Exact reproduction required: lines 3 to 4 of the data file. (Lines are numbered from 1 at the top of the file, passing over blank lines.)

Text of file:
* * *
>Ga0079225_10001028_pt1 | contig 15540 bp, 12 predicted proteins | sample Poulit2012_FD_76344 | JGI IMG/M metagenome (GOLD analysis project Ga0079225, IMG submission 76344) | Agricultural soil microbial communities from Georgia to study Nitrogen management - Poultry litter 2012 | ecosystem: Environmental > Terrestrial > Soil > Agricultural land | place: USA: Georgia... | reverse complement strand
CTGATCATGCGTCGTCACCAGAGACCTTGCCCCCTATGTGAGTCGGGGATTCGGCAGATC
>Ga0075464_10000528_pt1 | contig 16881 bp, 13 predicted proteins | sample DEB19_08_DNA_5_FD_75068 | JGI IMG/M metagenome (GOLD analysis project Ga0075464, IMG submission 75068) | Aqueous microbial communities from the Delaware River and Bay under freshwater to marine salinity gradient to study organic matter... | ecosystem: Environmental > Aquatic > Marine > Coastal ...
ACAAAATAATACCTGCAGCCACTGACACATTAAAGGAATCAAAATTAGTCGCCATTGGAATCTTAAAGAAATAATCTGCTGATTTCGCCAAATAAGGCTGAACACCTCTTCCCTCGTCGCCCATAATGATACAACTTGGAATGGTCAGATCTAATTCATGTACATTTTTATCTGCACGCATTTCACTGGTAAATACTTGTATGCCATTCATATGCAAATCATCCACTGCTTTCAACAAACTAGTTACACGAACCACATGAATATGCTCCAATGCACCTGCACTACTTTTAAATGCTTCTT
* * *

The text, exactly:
>Ga0075464_10000528_pt1 | contig 16881 bp, 13 predicted proteins | sample DEB19_08_DNA_5_FD_75068 | JGI IMG/M metagenome (GOLD analysis project Ga0075464, IMG submission 75068) | Aqueous microbial communities from the Delaware River and Bay under freshwater to marine salinity gradient to study organic matter... | ecosystem: Environmental > Aquatic > Marine > Coastal ...
ACAAAATAATACCTGCAGCCACTGACACATTAAAGGAATCAAAATTAGTCGCCATTGGAATCTTAAAGAAATAATCTGCTGATTTCGCCAAATAAGGCTGAACACCTCTTCCCTCGTCGCCCATAATGATACAACTTGGAATGGTCAGATCTAATTCATGTACATTTTTATCTGCACGCATTTCACTGGTAAATACTTGTATGCCATTCATATGCAAATCATCCACTGCTTTCAACAAACTAGTTACACGAACCACATGAATATGCTCCAATGCACCTGCACTACTTTTAAATGCTTCTT